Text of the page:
very family has their way of making it, with secrets, tips and specialities passed down from generation to generation. But regardless of who oversees the brew, umqombothi is universally appreciated in South Africa.
It’s a way of celebrating the return of younger generations after initiation ceremonies and plays a central role in amadlozi – the contacting of the ancestors. And then, of course, it’s also a vital part of any important community event, including weddings, funerals and imbizos.
“Umqombothi plays a huge role in African spiritual life,” says Maanda Mphaphuli, sales executive at Sorgho. “The preparation of the beer is as important, culturally, as the drinking of it. Because our company supplies some of the key ingredients, we’ve been at the heart of this uniquely South African experience for over 26 years.”
Sorgho has manufactured and supplied sorghum malt to the local food and beverages industry since 1993. One of only two industrial maltings companies in the country, with the launch of Umoja Beer Powder, Sorgho brings innovation to the age-old tradition of African beer brewing, a product which dramatically reduces the time it takes to produce umqombothi.
“Our lives are always changing,” says Mphaphuli. “Obviously, in an ideal, traditional-world families love to go through the full umqombothi process, and to enjoy it over several days. Umoja Sorghum Malt has always been at the heart of this, and still will be.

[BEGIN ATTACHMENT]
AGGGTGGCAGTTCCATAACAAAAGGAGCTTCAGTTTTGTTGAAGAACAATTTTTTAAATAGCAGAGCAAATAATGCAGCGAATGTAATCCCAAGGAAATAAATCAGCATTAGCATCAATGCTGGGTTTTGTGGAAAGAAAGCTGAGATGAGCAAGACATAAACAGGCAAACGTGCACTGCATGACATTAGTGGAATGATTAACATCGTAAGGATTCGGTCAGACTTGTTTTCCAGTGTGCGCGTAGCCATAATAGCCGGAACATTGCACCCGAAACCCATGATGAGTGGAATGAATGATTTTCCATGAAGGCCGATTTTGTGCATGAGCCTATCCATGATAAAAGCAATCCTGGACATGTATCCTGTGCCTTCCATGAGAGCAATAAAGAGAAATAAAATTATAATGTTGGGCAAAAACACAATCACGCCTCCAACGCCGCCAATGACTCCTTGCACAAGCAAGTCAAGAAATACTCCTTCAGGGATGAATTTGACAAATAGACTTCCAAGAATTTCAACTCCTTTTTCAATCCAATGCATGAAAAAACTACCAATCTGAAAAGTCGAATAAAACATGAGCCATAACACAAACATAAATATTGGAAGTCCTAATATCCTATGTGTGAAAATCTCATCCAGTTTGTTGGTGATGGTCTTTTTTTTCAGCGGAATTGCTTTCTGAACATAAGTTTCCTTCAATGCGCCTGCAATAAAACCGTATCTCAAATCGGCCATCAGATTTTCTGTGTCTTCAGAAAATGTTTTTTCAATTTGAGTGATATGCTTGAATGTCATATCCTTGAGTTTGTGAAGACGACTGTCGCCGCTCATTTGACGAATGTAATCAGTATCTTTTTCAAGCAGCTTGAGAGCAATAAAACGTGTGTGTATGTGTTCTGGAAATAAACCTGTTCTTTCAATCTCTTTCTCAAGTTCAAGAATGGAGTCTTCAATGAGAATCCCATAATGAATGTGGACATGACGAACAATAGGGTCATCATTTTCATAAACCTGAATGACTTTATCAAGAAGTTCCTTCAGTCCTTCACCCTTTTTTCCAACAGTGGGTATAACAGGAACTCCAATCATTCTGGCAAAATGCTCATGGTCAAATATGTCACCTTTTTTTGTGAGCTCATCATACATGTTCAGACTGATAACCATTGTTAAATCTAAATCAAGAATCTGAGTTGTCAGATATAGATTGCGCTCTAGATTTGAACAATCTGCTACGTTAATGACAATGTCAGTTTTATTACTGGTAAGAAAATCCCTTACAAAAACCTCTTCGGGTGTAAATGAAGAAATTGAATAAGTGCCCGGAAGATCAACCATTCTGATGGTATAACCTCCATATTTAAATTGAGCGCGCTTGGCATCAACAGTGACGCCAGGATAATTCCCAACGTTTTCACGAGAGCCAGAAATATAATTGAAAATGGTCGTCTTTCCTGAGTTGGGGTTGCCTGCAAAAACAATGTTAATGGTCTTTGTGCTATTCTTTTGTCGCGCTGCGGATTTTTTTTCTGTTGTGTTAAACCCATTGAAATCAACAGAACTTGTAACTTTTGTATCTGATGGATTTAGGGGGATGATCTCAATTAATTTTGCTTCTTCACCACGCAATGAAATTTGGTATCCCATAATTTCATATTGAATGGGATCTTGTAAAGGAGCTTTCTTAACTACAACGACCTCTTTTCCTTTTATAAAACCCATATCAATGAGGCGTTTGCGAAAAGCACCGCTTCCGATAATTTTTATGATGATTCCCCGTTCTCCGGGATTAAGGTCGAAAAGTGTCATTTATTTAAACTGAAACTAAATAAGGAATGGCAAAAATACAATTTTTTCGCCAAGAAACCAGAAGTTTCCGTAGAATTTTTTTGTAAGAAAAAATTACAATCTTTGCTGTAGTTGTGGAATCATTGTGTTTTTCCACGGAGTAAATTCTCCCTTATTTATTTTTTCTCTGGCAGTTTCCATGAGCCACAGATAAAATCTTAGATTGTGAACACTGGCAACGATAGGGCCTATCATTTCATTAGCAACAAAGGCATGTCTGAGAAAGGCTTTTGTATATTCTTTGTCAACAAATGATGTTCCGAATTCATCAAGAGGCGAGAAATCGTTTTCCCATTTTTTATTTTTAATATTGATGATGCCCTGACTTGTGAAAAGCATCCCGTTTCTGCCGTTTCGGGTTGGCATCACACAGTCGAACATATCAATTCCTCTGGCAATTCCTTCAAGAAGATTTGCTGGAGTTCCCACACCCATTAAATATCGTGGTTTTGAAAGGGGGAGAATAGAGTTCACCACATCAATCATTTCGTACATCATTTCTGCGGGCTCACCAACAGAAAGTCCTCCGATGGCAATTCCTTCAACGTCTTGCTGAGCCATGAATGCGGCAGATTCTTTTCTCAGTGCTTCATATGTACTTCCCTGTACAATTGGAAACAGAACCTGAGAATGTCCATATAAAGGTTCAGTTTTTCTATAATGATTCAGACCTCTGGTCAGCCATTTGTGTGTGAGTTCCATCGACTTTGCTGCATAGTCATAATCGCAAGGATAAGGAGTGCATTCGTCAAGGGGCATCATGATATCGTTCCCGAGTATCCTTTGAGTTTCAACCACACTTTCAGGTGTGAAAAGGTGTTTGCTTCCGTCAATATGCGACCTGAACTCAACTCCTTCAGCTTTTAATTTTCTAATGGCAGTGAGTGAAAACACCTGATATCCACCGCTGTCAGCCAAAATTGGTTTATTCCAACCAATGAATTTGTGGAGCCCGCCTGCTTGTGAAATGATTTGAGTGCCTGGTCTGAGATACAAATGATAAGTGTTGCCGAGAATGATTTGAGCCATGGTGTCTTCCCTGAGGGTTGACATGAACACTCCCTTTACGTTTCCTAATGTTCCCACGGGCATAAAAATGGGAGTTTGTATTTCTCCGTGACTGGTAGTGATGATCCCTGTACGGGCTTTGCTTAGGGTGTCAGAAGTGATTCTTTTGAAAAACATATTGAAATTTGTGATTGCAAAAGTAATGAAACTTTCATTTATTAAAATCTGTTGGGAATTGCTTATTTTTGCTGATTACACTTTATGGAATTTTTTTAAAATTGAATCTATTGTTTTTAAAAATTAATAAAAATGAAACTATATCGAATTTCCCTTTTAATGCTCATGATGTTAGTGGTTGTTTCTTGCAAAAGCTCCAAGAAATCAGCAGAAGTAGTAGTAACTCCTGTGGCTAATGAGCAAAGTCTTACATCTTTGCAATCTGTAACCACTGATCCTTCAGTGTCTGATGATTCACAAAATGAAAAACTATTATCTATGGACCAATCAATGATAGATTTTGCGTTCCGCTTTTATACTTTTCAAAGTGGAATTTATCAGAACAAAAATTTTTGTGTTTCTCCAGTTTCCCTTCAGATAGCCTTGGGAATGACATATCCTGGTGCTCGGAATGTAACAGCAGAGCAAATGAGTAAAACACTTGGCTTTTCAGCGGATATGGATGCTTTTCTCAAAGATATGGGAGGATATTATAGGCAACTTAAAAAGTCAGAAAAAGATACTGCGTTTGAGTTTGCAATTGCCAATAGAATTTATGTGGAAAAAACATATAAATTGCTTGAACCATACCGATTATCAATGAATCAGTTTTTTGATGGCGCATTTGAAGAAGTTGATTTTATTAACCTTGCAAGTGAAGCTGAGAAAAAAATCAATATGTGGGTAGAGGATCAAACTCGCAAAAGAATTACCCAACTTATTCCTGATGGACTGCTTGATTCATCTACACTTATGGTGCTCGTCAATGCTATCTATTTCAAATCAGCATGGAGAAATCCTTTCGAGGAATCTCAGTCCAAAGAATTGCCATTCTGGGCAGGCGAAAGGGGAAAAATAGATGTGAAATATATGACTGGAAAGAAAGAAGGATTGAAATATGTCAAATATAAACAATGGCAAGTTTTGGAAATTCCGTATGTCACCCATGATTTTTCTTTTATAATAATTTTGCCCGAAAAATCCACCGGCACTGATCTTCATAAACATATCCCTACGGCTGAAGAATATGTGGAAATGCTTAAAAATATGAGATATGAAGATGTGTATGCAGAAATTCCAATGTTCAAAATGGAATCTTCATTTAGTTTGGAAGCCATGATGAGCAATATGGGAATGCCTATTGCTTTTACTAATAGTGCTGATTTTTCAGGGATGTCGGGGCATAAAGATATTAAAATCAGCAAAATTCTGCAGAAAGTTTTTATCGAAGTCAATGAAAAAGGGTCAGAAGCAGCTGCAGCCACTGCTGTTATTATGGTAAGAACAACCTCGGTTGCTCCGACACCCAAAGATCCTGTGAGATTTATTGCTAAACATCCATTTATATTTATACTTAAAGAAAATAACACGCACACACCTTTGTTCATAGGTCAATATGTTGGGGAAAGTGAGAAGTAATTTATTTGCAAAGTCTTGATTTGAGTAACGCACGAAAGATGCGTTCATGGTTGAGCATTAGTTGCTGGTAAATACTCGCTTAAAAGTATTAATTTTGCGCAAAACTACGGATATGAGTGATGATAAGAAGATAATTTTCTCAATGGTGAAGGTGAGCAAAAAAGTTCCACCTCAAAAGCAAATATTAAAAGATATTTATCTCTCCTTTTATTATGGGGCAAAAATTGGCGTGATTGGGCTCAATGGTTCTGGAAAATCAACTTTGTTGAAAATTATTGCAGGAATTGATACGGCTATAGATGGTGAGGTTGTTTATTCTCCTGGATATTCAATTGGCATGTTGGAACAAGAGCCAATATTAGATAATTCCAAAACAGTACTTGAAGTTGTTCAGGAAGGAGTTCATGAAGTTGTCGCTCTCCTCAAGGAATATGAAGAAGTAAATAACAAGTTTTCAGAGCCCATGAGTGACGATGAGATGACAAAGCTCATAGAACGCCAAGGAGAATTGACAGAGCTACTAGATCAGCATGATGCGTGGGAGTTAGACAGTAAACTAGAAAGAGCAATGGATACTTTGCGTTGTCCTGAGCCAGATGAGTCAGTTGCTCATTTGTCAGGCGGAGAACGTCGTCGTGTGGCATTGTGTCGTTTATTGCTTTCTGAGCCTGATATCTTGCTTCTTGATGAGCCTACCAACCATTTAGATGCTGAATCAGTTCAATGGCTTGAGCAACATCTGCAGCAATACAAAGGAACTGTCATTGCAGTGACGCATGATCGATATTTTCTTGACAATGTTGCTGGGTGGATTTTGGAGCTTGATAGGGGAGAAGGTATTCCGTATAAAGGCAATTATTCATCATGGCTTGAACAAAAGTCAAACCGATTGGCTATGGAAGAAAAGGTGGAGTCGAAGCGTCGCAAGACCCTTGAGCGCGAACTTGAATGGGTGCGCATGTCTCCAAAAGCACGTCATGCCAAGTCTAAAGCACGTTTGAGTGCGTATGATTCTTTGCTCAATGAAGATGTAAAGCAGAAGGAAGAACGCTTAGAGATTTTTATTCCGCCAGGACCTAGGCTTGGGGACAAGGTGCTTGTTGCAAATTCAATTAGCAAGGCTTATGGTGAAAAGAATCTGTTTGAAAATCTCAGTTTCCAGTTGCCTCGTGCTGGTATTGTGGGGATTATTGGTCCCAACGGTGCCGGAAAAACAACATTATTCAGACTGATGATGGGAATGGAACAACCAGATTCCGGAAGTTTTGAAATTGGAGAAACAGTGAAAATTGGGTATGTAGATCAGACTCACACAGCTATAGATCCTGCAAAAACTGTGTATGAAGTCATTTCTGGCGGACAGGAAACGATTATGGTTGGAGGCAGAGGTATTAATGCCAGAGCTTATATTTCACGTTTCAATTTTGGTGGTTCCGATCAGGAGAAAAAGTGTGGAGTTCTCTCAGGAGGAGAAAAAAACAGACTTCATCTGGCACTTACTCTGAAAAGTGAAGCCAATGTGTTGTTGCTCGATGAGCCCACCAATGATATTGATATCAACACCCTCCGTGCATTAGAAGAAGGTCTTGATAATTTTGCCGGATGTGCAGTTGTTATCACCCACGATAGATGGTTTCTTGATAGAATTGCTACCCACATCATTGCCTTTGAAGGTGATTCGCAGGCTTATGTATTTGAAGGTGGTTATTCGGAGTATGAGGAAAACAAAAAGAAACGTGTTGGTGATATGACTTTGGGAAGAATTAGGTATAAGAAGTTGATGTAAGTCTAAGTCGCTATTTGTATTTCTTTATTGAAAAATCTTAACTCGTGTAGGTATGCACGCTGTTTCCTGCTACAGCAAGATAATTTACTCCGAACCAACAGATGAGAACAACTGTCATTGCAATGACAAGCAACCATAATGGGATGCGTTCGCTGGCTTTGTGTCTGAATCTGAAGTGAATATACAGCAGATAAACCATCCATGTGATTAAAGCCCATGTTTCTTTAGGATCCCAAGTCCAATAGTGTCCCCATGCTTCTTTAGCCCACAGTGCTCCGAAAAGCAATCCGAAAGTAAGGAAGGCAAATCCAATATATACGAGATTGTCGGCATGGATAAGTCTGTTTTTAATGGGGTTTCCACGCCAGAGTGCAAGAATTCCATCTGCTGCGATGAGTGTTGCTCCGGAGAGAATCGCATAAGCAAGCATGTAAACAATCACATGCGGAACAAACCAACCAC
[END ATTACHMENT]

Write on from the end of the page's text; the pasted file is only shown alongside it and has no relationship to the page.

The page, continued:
“But the reality for many people who live in cities and have demanding lives and careers is that they are only able to gather over short periods, like weekends. Time is especially precious when family members live in different parts of the country and must travel long distances. In these situations, Umoja Beer Powder allows the brewing process to happen in 24 hours, which can be a real blessing.”
Using traditional methods, umqombothi preparation takes several days and requires repeat bouts of cooking and long periods of rest, as well as the addition of ingredients such as sorghum malt, mielie meal and yeast. Umoja Beer Powder cuts these out completely. The powder is simply mixed with tap water and left for 24 hours, without any other steps required.
“Brewers will still use all their traditional family recipes and mixes to get the beer how it should be for them,” says Mphaphuli.
“Using the beer powder just allows the brewer to get right into the important parts, rather than being forced into spending many hours in the build-up. For people facing time challenges, it means a vital cultural experience can still play a big role in their life.”